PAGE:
CANDLEMASS: Swinging Again

Grammy-nominated Swedish doom metal legends Candlemass have come full circle with the return of original vocalist Johan Längquist, whom recorded vocals on the band’s 1986 debut masterpiece Epicus Doomicus Metallicus. After 35-plus years, Candlemass remains firmly on top of the doom metal heap. Edling spoke with us about Candlemass’ Grammy nomination, their new EP, and the band’s long-lasting legacy.

POSEHN: The Future of Heavy Metal!

“New music sucks, new music sucks, new music sucks.” That refrain cries out from every corner of Posehn’s new album, Grandpa Metal. The genius behind Grandpa Metal is comedian Brian Posehn, who’s enlisted the help of his famous and super talented friends to round out the best comedy/metal record of all time. Scott Ian, Corey Taylor, Joe Trohman and Patrick Stump of Fall Out Boy, need we go on?

MIDNIGHT: Creeps Back In

It almost beggars belief that, 17 years into Midnight’s career, they remain something of a best kept secret—a seditious pleasure celebrated only by those who lurk in the darkest alleys of the underground. Founded in Cleveland in 2003, Midnight is a one-man shop, conceived by multi-instrumentalist Athenar, whose original vision saw the band staying well out of the spotlight, favoring EPs and split releases over full albums. The approach was both celebrated and bemoaned by his growing fan base.

KIRK WINDSTEIN: Going It Alone

Crowbar and Down guitarist Kirk Windstein steps outside of his wheelhouse on his debut solo album Dream in Motion. Handling every instrument except drums, its 10 tracks are a fantastic affair, including a riveting cover version of 70 rock icons Jethro Tull’s “Aqualung.”

SEVEN SPIRES: Under the Cathedral

Formed in 2013 in Boston, symphonic/power/black/melodic death metal band Seven Spires’ members met while attending the renowned Berklee College of Music. Featuring frontwoman Adrienne Cowan, guitarist Jack Kosto, bassist Peter de Reyna, and drummer Chris Dovas, the band has just released its sophomore affair, Emerald Seas, through Frontiers Music.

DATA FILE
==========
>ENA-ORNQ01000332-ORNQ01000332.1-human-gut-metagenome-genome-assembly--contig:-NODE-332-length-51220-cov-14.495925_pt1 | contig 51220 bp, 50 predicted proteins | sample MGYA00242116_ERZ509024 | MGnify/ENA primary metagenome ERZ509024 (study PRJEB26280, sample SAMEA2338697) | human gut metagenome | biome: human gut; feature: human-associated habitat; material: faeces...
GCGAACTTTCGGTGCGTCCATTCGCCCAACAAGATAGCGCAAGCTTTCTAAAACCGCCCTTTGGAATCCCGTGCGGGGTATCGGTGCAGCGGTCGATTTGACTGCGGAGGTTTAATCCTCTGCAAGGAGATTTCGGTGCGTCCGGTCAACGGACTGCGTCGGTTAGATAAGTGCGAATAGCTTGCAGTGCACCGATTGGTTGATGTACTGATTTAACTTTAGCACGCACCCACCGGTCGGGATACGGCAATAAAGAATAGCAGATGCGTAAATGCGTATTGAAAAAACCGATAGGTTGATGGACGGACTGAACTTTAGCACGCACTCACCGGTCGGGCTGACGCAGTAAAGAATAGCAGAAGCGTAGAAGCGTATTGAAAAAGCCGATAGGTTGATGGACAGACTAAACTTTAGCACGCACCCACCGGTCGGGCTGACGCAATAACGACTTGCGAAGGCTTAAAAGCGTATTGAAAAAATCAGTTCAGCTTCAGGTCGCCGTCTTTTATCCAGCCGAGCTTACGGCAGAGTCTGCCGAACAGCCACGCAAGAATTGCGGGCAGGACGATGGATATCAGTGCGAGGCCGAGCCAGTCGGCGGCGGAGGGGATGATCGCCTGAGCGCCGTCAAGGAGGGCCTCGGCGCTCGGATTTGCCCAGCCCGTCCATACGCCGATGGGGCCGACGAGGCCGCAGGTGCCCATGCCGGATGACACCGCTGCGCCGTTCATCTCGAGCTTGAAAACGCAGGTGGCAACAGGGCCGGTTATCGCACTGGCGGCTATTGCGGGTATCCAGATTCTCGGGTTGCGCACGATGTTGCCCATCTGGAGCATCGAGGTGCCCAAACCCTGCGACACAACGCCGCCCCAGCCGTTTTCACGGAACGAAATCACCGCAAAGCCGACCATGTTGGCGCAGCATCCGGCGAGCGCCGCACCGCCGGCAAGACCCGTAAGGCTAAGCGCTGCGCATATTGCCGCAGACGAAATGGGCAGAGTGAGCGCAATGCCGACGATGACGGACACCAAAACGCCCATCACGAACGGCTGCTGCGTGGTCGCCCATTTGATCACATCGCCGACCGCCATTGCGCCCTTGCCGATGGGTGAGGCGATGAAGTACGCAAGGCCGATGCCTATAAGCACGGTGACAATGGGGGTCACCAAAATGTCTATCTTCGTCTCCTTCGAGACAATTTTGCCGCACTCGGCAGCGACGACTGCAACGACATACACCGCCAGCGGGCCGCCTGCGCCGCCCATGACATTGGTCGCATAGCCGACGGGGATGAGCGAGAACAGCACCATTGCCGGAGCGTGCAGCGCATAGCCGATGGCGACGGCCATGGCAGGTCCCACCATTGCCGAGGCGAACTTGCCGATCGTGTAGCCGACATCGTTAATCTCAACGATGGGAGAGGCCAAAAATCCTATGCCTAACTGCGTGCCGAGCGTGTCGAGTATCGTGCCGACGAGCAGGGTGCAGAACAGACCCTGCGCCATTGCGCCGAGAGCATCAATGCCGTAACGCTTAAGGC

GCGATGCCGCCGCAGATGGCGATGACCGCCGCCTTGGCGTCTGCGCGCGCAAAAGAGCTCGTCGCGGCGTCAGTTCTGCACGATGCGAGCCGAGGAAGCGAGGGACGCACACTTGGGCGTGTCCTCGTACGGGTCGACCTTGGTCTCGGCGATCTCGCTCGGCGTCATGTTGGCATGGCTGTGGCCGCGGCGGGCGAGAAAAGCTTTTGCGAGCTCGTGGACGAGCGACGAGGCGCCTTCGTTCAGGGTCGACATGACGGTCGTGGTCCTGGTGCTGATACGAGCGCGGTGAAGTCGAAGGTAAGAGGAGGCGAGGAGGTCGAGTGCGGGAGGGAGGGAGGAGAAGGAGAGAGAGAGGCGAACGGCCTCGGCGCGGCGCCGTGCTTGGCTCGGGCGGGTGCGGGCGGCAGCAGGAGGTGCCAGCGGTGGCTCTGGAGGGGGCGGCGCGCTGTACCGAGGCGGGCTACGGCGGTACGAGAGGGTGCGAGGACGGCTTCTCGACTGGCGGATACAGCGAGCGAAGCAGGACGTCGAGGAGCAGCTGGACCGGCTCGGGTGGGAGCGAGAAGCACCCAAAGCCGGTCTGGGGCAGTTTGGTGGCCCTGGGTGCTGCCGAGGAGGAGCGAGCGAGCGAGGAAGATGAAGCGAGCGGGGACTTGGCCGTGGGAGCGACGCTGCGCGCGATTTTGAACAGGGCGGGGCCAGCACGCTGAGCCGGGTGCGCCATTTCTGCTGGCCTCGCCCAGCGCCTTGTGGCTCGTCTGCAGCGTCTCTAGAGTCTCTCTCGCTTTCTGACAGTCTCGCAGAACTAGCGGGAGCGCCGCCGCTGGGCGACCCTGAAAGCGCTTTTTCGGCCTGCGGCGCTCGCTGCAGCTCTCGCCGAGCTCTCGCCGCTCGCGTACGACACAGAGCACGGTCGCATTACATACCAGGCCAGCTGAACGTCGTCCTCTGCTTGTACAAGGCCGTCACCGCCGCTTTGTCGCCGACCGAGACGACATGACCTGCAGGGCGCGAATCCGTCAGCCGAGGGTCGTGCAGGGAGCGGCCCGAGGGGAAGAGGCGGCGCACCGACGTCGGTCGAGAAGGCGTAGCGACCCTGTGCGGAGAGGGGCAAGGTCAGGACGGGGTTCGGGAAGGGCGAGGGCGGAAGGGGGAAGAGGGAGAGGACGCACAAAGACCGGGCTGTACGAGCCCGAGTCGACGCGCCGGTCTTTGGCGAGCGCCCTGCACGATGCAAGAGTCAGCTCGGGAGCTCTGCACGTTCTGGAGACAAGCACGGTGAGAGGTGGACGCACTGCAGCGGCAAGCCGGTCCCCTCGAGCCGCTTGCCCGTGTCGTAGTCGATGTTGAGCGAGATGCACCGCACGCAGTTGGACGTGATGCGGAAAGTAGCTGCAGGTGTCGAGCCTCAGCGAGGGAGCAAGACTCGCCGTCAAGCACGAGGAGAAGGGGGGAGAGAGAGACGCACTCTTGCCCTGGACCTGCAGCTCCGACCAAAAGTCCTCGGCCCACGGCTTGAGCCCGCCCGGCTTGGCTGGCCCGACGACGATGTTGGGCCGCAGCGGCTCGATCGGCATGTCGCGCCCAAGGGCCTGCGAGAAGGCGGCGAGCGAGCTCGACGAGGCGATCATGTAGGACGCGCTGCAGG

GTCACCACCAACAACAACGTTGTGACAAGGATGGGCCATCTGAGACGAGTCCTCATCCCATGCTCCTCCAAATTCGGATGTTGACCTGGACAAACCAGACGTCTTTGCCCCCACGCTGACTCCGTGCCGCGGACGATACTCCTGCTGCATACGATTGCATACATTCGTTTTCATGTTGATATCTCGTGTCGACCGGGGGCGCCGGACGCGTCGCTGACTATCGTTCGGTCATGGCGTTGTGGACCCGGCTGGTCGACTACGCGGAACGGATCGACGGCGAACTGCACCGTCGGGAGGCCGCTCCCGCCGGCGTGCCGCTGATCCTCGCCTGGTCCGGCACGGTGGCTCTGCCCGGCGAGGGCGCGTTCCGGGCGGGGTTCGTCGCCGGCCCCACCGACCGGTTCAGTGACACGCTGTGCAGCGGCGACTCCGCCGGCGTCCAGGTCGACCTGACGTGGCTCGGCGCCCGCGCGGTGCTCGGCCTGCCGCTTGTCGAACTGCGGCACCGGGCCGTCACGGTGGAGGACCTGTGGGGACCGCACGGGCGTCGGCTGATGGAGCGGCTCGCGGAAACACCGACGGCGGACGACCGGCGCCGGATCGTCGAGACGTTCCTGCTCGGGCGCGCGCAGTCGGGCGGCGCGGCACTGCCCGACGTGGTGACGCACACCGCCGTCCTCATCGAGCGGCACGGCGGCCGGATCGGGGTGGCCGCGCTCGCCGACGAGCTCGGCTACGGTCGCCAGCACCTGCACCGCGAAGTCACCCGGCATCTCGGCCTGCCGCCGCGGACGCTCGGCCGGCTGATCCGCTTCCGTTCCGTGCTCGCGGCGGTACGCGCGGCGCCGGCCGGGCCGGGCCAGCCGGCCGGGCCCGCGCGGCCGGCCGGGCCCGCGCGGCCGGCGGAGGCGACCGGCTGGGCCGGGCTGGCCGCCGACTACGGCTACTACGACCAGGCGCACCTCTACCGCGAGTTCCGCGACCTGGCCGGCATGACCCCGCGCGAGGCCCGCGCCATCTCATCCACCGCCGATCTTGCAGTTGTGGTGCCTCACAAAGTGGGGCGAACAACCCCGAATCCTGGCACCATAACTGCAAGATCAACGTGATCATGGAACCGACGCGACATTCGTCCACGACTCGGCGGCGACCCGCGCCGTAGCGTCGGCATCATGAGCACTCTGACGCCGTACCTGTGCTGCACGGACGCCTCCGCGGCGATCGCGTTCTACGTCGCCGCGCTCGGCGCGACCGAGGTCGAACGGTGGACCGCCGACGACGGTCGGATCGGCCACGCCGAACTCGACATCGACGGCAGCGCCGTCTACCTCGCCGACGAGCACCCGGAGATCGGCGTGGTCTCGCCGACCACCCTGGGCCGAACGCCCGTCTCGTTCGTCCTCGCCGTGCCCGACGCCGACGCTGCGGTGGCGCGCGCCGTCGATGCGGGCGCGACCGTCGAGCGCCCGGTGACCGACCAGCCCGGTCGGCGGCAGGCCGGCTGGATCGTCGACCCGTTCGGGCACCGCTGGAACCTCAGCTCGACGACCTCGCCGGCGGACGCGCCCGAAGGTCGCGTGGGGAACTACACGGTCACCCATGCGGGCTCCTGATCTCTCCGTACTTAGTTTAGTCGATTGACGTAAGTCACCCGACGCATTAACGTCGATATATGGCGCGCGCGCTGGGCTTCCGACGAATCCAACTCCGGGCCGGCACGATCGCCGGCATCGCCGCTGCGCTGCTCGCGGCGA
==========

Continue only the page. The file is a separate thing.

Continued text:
GOD DETHRONED: Under Pressure

Even after 11 albums and a history that goes back further than most of you reading this have been alive, God Dethroned’s Henri Sattler is still bright-eyed and bushy tailed about the band he formed as an unruly, Christ hating teenager back in 1991 in the Dutch village of Beilen. It’s the band he still leads—and is still excited about—as a rebellious adult who has failed to conform…

MARK MORTON: Lamb of God Guitarist Steps Outside the Box

Lamb of God guitarist Mark Morton steps outside of his day job with his second solo effort Ether. Known for his extreme metal style of playing with Lamb of God, Morton strips the music down with five acoustic songs, including covers of The Black Crowe’s “She Talks to Angels” and Pearl Jam’s “Black.”

ANNIHILATOR: Looking Forward, Not Back

In the interest of full disclosure, my Annihilator fandom goes back to 1986 and the Phantasmagoria demo. Back in the day, the four track demo may have had the most ridiculous looking piece of headgear for its cover art, but it set my home and native land ablaze. Annihilator ended up being placed in a stead with Sacrifice, Razor, and Slaughter to often be referred to as The Big Four of Canadian Thrash…

KONVENT: Wake Up and Kill Your Masters

The rise of Copenhagen quartet Konvent has been astronomical. When bassist Heidi Withington Brink got the idea to direct her lifelong love of music towards actually creating and playing it, she didn’t let her inexperience get in the way. Teaming up with a collection of fellow exuberant amateurs from the local scene, Konvent was born, and in four short years, the doom/death quartet—Heidi, guitarist Sara Helena Nørregaard, vocalist Rikke Emilie List, and drummer Julie Simonsen—has gone from nervous newcomers to Danish festival regulars, a band with European tours under its belt, and a deal with Napalm Records, who are issuing the band’s debut, Puritan Masochism.

SATYRICON: Rebel Angels

Hindsight can be a funny thing. I’ll admit that, at the time, I didn’t quite hip myself to what Satyricon was doing with their fourth full-length LP, Rebel Extravaganza [1999]. Gone were the medieval trappings of The Shadowthrone and Nemesis Divina, and in its place were songs that were cold and aggressive, with a very noticeable mean streak. Oh sure, I eventually grew to dig the album pretty hard, based largely on the presence of undeniable jams like “Havoc Vulture” and “Filthgrinder,” but the actual sound of the album always felt like it could’ve used improvement.

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